• More than 260,000 veterans have been diagnosed with traumatic brain injuries
  • Even if all of the service dog organisations currently operating in the United States increased their annual output by a factor of 100, the mental health challenges of veterans would still not be met
  • The present policy of the Veteran’s Administration is to provide service dogs only to veterans with visual or hearing impairment or some selected mobility challenges – a small sub-set of the range of uses and support that can be given by trained dogs (Assuming the pilot program referred to in the PAWS Act proved successful – then this policy may change)

How shelters can use the Pokemon Go craze to their advantage

I heard a business report recently that local shops can benefit from people using Pokemon Go by promoting themselves to people who are out and about playing the game.  For example, local cafes can offer specials for thirsty players to take a break.

And then the animal shelters got involved…

The animal shelter in Muncie, Indiana noticed that a lot of people were  walking around playing Pokemon Go.  Always in need of dog walkers, the shelter staff came up with the idea – play Pokemon and walk a shelter dog at the same time.

Pokemon Go poster

To take a Pokemon Dog, you have to sign a waiver form and you are reminded to watch where you are going for the sake of both you and the dog.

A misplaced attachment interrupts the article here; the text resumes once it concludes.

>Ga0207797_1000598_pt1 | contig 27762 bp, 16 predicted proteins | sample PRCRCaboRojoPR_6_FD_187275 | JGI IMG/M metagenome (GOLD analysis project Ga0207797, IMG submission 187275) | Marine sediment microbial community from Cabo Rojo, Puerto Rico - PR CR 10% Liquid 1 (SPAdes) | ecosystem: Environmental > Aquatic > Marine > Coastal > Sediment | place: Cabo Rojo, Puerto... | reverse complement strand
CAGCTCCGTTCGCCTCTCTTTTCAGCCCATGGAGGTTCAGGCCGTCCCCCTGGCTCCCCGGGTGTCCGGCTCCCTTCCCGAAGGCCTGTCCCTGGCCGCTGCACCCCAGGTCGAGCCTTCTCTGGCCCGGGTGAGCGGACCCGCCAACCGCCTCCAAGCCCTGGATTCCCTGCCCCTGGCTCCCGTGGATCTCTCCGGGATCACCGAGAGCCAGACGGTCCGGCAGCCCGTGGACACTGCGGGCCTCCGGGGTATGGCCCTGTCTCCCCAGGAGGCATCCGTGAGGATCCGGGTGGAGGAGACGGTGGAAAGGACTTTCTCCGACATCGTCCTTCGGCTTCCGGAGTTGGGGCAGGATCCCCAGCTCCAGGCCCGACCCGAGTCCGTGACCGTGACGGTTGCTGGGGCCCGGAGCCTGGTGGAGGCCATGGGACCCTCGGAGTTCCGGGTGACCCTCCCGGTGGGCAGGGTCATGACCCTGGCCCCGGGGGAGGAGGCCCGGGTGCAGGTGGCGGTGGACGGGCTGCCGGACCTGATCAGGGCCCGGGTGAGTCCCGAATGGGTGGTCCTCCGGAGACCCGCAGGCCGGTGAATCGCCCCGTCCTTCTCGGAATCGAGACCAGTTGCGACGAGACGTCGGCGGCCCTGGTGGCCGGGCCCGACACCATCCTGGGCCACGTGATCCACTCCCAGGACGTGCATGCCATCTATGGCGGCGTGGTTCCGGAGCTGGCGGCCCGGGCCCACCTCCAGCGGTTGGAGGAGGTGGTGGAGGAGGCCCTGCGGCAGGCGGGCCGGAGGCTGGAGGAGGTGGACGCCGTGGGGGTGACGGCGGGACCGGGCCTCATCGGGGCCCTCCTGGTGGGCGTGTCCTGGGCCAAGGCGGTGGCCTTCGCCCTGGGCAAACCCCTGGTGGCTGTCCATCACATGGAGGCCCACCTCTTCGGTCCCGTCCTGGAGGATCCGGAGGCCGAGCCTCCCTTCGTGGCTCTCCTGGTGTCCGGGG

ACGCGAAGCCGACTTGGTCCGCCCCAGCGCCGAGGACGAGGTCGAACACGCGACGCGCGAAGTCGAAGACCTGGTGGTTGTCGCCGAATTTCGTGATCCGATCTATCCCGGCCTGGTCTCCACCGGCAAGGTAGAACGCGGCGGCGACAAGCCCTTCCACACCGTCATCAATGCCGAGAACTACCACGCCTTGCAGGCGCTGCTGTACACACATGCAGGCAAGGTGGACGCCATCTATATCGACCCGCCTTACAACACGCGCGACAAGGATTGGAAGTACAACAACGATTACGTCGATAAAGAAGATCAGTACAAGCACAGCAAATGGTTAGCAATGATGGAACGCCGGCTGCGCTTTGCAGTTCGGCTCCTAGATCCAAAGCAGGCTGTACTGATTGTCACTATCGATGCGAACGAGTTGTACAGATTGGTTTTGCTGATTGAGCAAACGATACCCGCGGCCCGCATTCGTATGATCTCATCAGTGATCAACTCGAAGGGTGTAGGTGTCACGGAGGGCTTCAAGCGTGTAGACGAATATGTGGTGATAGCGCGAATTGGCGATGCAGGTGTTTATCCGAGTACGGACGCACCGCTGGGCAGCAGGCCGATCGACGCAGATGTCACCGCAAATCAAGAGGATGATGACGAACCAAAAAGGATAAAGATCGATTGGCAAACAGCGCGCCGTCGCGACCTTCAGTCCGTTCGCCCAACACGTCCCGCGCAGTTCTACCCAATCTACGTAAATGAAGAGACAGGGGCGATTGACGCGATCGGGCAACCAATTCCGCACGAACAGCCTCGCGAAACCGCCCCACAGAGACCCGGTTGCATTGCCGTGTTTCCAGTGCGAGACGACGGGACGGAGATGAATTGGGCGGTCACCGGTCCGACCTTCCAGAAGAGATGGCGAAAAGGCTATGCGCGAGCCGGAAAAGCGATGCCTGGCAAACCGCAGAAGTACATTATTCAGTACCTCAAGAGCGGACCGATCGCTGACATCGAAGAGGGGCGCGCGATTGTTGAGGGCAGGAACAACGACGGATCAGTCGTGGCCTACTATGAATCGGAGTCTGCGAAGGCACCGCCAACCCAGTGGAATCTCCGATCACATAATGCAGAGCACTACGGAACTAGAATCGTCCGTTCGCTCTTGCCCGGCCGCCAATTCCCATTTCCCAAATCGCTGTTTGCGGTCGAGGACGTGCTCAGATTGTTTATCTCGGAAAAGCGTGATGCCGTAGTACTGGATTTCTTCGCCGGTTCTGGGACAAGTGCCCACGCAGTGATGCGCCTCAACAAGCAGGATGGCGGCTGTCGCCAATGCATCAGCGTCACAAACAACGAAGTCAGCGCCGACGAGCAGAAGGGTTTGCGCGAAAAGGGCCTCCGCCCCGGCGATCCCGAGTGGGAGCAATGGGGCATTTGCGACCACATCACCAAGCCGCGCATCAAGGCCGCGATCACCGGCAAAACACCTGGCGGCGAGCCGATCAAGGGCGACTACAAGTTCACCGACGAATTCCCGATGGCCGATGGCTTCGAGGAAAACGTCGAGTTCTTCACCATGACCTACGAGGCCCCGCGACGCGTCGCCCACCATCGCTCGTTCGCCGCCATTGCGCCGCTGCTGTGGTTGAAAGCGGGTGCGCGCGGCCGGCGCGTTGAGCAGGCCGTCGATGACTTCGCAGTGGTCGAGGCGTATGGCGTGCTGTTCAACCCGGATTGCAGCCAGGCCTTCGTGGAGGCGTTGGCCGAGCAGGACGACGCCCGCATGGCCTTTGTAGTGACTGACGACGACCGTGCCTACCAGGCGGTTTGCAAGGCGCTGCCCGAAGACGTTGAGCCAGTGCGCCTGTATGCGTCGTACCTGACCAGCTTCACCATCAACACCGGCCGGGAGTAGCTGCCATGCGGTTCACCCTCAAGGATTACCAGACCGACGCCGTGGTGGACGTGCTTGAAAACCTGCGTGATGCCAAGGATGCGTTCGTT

Walking is great exercise for dogs and humans.  If this Pokemon Go craze can help animals in shelters and rescues, I’m all for it.

Kathleen Crisley, specialist in dog massage, rehabilitation and nutrition/food therapy, The Balanced Dog, Christchurch, New Zealand

 

Research shows dogs de-stress families with autistic children

Owning a pet dog reduces stress and significantly improves functioning in families who have a child with Autism Spectrum Disorder (ASD), new research has shown.

The study, carried out by researchers at the University of Lincoln, UK, and funded by the US-based Human Animal Bond Research Initiative (HABRI) Foundation, also found a reduction in the number of dysfunctional interactions between parent and child among families which owned a dog.

Published in the American Journal of Veterinary Behavior, it is among the first of a number of HABRI-funded research projects which examine the effects of companion animals on human health. This project focused specifically on the effects of pet dogs on families with children with ASD.